That scenario repeated following day, August 25, 2010. Counsel in the Jacobson case took Ms. Fruehling's deposition in the morning, and the Webbs' counsel, who was present for the morning session, deposed her beginning at 1 p.m. (Fruehling Dep. at 1.) At 4:24 p.m., CBS's counsel terminated the deposition. (Id. at 141-42.) CBS complains that the Webbs' counsel questioned Ms. Fruehling about matters unrelated to the Webbs' claims, including asking "inappropriate and bizarre questions," and questions about the Jacobson documents. (Def.'s Suppl. Mem. at 4-5.)

The Webbs' counsel, however, no longer had the Jacobson documents, only his notes about them. Sometime before Ms. Fruehling's deposition, according to the Webbs' counsel, he left his briefcase at Ms. Zellner's office, and his "file ha[d] been riffled." (Fruehling Dep. at 129.) The Webbs claim that the documents were "purloined" from their counsel. (Pls.' Supp. Mot. ¶ 20.) On August 23, CBS's counsel sent a letter to the Webbs' counsel stating that Ms. Zellner "has taken possession from you of the confidential materials that were inadvertently provided to you." (Def.'s Mem. Ex. D.)

On August 27, 2010, the day for Mr. Ahern's deposition, the Webbs' counsel received a letter from Ms. Zellner stating that she would not make her conference room available to the Webbs' counsel for any further depositions and that all future discovery in the Jacobson case would be conducted separately from discovery in the Webbs' case. (Pls.' Mot. ¶¶ 9-10, Ex. 5.) CBS states that its counsel called the Webbs' counsel to confirm that Mr. Ahern's deposition would go forward in the Webbs' counsel's office that afternoon, presumably after counsel in the Jacobson case completed the morning session, but that the Webbs' counsel declined to proceed. (Def.'s Suppl. Mem. at 6-7.)*fn4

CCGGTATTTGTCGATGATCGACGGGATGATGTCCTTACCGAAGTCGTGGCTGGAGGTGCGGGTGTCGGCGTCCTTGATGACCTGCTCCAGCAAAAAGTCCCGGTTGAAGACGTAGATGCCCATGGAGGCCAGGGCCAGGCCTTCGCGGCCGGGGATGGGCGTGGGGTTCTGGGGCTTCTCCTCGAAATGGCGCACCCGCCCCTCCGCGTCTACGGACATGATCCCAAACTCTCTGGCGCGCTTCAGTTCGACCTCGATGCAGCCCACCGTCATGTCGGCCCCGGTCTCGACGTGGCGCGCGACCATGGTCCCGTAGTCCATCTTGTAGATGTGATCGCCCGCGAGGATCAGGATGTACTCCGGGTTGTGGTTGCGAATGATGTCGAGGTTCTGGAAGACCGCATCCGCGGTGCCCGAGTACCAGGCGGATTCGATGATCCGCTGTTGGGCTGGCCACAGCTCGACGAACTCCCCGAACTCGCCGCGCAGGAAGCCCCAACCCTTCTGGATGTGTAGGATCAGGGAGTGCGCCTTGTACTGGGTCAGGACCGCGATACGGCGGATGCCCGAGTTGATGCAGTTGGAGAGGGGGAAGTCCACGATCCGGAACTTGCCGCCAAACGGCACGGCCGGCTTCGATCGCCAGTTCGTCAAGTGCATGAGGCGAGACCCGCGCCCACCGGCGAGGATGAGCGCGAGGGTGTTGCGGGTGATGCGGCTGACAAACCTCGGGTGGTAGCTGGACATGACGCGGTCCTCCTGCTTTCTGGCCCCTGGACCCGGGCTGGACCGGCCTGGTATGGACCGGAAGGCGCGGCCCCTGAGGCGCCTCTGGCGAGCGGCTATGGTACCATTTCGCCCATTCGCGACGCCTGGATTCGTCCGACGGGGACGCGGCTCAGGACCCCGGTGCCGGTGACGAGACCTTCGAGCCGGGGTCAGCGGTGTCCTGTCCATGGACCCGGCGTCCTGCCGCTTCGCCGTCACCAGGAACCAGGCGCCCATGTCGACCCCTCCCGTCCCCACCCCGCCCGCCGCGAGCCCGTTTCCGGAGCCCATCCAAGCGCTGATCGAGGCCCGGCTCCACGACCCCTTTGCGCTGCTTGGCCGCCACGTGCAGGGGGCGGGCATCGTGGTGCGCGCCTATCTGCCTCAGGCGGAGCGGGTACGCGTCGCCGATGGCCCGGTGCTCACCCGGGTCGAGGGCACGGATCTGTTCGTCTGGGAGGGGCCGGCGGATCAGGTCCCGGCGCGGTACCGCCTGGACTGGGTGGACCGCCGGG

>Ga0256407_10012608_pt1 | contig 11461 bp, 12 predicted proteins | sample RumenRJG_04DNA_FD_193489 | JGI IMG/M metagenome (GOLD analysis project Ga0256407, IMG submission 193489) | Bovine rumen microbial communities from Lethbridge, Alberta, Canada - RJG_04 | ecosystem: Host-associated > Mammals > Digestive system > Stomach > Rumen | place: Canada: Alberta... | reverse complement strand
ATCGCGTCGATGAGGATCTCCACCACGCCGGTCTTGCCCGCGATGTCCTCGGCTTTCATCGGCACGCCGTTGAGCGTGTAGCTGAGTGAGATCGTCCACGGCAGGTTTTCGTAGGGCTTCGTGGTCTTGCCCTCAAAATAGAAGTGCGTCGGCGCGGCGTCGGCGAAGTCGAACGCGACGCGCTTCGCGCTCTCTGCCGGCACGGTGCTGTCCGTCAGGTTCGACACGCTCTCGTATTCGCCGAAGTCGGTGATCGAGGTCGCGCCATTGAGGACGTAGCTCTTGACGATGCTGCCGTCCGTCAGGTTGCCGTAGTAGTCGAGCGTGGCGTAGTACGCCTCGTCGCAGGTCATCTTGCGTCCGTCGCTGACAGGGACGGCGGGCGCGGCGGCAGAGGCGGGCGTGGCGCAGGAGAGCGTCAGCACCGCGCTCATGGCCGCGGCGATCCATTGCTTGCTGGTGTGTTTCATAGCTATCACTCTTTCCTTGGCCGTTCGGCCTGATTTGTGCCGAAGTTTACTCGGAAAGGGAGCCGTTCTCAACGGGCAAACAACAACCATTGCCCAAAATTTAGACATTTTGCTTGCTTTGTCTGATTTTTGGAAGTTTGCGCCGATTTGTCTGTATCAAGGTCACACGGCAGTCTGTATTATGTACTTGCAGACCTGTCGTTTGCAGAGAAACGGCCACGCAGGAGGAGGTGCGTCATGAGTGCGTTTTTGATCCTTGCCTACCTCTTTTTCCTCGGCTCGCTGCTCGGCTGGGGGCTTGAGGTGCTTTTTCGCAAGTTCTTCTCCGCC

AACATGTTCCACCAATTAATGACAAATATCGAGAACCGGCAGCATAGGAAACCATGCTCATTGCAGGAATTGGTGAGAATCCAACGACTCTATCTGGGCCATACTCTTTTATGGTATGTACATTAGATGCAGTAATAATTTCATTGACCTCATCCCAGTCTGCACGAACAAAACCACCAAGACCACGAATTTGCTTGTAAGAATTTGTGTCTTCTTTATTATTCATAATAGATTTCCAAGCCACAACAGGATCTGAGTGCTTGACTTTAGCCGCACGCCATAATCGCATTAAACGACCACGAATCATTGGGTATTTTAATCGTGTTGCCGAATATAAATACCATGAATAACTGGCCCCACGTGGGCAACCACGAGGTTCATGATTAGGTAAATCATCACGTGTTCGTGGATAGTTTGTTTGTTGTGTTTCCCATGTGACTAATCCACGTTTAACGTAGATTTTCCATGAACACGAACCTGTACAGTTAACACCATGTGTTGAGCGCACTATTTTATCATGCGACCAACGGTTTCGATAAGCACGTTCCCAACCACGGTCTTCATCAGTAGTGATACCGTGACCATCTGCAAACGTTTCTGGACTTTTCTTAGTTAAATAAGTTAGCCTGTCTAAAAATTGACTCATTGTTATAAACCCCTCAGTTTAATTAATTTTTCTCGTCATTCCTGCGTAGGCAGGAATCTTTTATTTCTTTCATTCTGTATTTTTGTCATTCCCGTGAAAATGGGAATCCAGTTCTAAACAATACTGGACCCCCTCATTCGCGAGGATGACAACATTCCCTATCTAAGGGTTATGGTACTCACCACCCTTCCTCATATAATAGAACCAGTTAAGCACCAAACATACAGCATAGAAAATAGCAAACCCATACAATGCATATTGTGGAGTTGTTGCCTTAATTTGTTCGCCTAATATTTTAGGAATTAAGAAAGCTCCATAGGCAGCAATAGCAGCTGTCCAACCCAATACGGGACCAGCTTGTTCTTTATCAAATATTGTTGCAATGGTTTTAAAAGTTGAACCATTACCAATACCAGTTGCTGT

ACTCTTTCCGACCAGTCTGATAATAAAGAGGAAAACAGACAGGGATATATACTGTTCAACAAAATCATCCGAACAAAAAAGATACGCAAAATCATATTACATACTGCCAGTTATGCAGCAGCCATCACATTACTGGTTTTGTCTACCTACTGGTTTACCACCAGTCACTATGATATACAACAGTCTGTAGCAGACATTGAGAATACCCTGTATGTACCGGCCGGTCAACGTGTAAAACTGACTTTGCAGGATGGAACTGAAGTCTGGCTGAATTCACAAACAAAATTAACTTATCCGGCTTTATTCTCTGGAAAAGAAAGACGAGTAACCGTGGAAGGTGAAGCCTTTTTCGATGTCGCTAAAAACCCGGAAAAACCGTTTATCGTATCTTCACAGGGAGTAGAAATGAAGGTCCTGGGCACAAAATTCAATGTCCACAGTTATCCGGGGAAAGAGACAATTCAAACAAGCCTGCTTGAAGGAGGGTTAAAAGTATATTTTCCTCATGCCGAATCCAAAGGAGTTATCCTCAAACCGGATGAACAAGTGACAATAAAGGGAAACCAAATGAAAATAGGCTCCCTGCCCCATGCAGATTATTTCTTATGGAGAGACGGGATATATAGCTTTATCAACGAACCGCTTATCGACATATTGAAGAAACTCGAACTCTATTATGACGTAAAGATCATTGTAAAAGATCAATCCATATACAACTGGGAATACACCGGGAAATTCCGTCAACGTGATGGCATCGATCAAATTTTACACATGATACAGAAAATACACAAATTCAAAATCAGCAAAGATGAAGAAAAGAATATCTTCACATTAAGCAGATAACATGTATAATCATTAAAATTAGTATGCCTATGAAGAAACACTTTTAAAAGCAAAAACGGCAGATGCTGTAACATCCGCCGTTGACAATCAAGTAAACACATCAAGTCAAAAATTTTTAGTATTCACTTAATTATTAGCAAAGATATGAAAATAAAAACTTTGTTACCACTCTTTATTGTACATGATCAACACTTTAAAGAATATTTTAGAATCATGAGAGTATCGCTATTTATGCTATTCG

DISCUSSION

I. CBS's Motion for Protective Order

CBS requests a protective order pursuant to Federal Rules of Civil Procedure 30(d)(3) and 26(c)(1) terminating the depositions of Ms. Fowler, Mr. Johnson and Ms. Fruehling, and ordering that Mr. Ahern's deposition not proceed.*fn5 (Def.'s Suppl. Mem. at 7, Def.'s Reply at 2.) CBS argues, in essence, that the time the Webbs' counsel has already had to question them (Ms. Fowler, 2.5 hours; Mr. Johnson, 1 hour and 45 minutes; Ms. Fruehling, 3.5 hours: Mr. Puccinelli, 8.5 hours minus breaks), is more than sufficient for the limited issues of this case, especially considering the questioning by counsel in the Jacobson case. CBS contends that the Webbs' counsel's questioning veered off into strange and irrelevant topics. Specifically, CBS argues that the Webbs' counsel: 1) asked questions about matters beyond the scope of the District Judge's May 7, 2009 order; 2) asked questions about the Jacobson documents; and 3) asked "bizarre" and harassing questions.

The deposition transcript of Mr. Puccinelli confirms CBS's characterization. After questioning Mr. Puccinelli extensively about the decision to make the videotape and his involvement in it, the Webbs' counsel pursued a long line of questions about the editing and broadcasting process, including who decided to air the footage, how scripts and memoranda were created relating to the broadcast, how it came to be posted on the CBS website, and the public response to the broadcast. (Puccinelli Dep. at 231-32, 269-73, 278-80, 283-96, 298-302.) He also repeatedly questioned Mr. Puccinelli about his opinion of Amy Jacobson's physical appearance in her bathing suit. (Id. at 199-200 (asking if Mr. Puccinelli had ever commented that "Jacobson really looks hot" or "looks hot in a bathing suit"), 210, 252-53 (asking if he had ever commented "about Amy Jacobson showing a little too much breast at the poolside").)